In the Present Tense

Saturday May 20, 4.15-5.30 pm

Moderator: Thomas DeAngelis

Joshua Price, “Jail, Bail or Marronage?”
Rasheed Olaniyi, “Boko Haram and Modern Slavery in Nigeria”
Sandipto Dasgupta, “The Construction of ‘Free Labor’: A Story of Legal Definitions from Postcolonial India”

Joshua Price, “Jail, Bail or Marronage?”

This essay explores two notions of freedom. Both are framed in terms of a carceral state in the unstable current moment of liberal reform. The first notion is freedom as freedom-from-debt, taking the contemporary jail, the U.S. bail system, and the Justice Department’s Report on Ferguson as paradigmatic: our jails are full of people, disproportionately people of color and disproportionately poor because (a) they are too poor to make bail or (b) they have been incarcerated because they have not been able to pay fines from tickets or warrants issued as a form of municipal fundraising (U.S. Justice Department Report on Ferguson). Along these lines, several contemporary commentators have likened jails to modern debtors’ prisons.  Pending lawsuits that may be heard by the Supreme Court have argued that the U.S. bail system (an anomaly in the world) is a violation of the Fourteenth Amendment. To see freedom from jail as freedom from debt, and freedom as equality before the law, is to frame freedom in negative terms, to use Isaiah Berlin’s formulation: freedom is unencumbered. Arguably, agency is un- or under-theorized in this account of freedom. The essay will review the evidence as well as the jurisprudential principles that underlie this notion of freedom, illustrated by examples from the author’s ethnographic and activist work on jails in New York. This position is not without its virtues and explanatory power: keeping a poor, disproportionately racialized Other imprisoned is a cornerstone of maintaining neo-liberal, capitalist, heteronormative white supremacy firmly in place.

This account will be contrasted with Neil Roberts’ notion of freedom-as-marronage. In Robert’s typology, freedom is linked to the flight of the slave. His is a dynamic and dialectical understanding, grounded not only in the individual escaping to the mountains but also mass revolution and reconfiguration of individual and collective agency, what he terms sociogenic marronage. To substantiate his claims, he draws on an array of thinkers and examples, including the Haitian Revolution and people who have theorized it. He grounds his account in a Black freedom tradition. Agency is central. “Theories of freedom from modernity’s underside,” he asserts, “disclose alternative transmodern solutions for agents seeking to subvert the omnipresent dialectics of slavery and mastery” (21).

Ultimately, this essay aims to take up this claim: how do these different notions of freedom – freedom-from-debt and freedom-as-marronage — point to different goals in the anti-prison, anti-jail movement? What tactics or strategies does each notion suggest? Which tactics or understandings does each eschew? Does it offer a useful lens to survey and evaluate contemporary anti-state violence movements?

Joshua Price is Professor of Sociology at the State University of New York at Binghamton. He is the author of several books, including Prison and Social Death(Rutgers, 2015), Structural Violence: Hidden Brutality in the Lives of Women(SUNY, 2012) and coeditor of After Prisons? Freedom, Decarceration, and Justice Disinvestment (Rowman and Littlefield/Lexington 2016). From 2004 – 2007, he directed the NAACP’s Broome County (New York) Jail Health Care Project. In 2006, he co-founded the Southern Tier Social Justice Project to advocate for formerly incarcerated people. For his advocacy on behalf of incarcerated people, the Broome/Tioga County NAACP has honored him as Citizen of the Year and the New York State Assembly has cited him for “Outstanding Commitment to the Civil Rights of New Yorkers.”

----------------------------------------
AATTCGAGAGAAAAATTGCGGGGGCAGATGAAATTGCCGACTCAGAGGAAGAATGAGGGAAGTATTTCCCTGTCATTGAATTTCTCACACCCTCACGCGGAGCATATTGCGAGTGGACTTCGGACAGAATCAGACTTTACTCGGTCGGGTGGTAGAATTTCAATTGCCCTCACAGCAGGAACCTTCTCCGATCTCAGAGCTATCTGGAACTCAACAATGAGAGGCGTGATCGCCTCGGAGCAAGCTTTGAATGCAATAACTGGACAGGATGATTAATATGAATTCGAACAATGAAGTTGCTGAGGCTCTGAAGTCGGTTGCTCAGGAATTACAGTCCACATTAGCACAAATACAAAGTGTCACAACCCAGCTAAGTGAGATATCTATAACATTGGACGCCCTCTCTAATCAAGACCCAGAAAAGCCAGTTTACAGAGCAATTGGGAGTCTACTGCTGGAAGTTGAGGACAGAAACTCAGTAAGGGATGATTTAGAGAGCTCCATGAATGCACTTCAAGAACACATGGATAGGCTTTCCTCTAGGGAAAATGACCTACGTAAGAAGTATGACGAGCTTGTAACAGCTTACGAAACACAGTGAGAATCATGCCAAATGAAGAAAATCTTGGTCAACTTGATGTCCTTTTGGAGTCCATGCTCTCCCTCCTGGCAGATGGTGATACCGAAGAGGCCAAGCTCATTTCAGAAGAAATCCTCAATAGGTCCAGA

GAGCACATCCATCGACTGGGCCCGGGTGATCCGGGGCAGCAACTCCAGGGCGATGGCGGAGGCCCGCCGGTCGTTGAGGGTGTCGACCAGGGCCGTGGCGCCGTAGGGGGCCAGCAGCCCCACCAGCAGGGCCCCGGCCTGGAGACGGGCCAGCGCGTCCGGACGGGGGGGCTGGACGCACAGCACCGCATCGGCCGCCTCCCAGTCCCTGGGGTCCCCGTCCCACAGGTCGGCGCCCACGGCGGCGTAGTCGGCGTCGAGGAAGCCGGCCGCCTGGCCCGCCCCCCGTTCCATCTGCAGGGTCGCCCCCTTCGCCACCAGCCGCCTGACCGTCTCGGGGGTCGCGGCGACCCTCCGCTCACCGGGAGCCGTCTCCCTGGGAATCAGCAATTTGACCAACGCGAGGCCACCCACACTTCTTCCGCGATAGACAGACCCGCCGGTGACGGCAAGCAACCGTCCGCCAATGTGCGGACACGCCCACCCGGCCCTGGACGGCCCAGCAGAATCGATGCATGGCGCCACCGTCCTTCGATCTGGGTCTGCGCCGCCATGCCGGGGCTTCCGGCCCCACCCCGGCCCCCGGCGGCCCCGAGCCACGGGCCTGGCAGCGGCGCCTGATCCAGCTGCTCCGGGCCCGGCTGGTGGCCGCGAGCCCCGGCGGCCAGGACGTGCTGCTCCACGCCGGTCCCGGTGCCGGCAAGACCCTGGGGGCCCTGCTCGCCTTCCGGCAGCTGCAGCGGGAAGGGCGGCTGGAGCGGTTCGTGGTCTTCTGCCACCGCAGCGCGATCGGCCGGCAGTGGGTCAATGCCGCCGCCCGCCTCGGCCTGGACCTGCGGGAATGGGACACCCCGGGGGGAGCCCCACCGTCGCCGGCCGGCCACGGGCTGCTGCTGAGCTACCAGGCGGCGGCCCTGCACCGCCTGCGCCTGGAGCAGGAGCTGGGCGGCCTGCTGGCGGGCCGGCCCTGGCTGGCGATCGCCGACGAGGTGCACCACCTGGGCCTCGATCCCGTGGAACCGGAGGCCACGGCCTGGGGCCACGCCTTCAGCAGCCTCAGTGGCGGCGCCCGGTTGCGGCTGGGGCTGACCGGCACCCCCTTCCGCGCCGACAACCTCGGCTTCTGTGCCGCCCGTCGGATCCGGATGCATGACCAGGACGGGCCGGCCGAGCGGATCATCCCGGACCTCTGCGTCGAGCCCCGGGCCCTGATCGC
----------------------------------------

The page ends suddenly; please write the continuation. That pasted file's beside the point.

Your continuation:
Rasheed Olaniyi, “Boko Haram and Modern Slavery in Nigeria”

The escalation of Boko Haram violent conflicts in Nigeria has intensified the phenomenon of modern slavery, particularly in the northern part of the country where refugees fleeing conflict and terrorism have generated a humanitarian crisis. Modern slavery in Nigeria and other parts of West Africa was enabled by deteriorating economic conditions, violent conflict, territorial displacement and environmental crises. The anti-modern slavery organisation, Walk Free Foundation in the Global Slavery Index 2016 rated Nigeria top among 167 countries with most enslaved people. The havoc of Boko Haram has made Nigeria more enslaved people than any other country in West Africa with 875,500 out of 6,228,800 in Africa and 45.8 million in the world. Following the examples of the Islamic State of Iraq and the Levant (ISIL), Boko Haram kidnapped and enslaved women and children for sexual slavery, suicide bombing, forced labour in the domestic sector and forced marriages.  Boko Haram echoed slave-taking practices of girls and young women for sexual purposes by Algerian Islamists in the 1990s and early 2000s. Since the abduction of 276 high school girls in Chibok, Borno state, Nigeria, in 2014, Boko Haram has demonstrated that slavery was a way of handling prisoners-of-war. Boko Haram carved out a sphere of influence and territory for slaving raiding and kidnapping. This paper argues that modern slavery practice of Boko Haram is a reflection of how widespread the phenomenon has been in Nigeria.  The paper employs the Marxian political economy approach to discuss economic contradictions and failure of postcolonial economic development strategies which created loopholes for modern slavery. It argues that the soaring rate of enslaved people demonstrated the reversal slave mode of production that has become widespread in the region. This paper explains how terrorism shaped the contours of modern slavery in Nigeria, in particular the northeastern region that was poor by regional and global standards became poorer.  It contributes to the ongoing debate on the political, social and economic consequences of Boko Haram insurgency. The risks and hazards of terrorism threatened everyday lives and livelihoods of vulnerable households, women and young girls some of whom were enslaved or sold into slavery.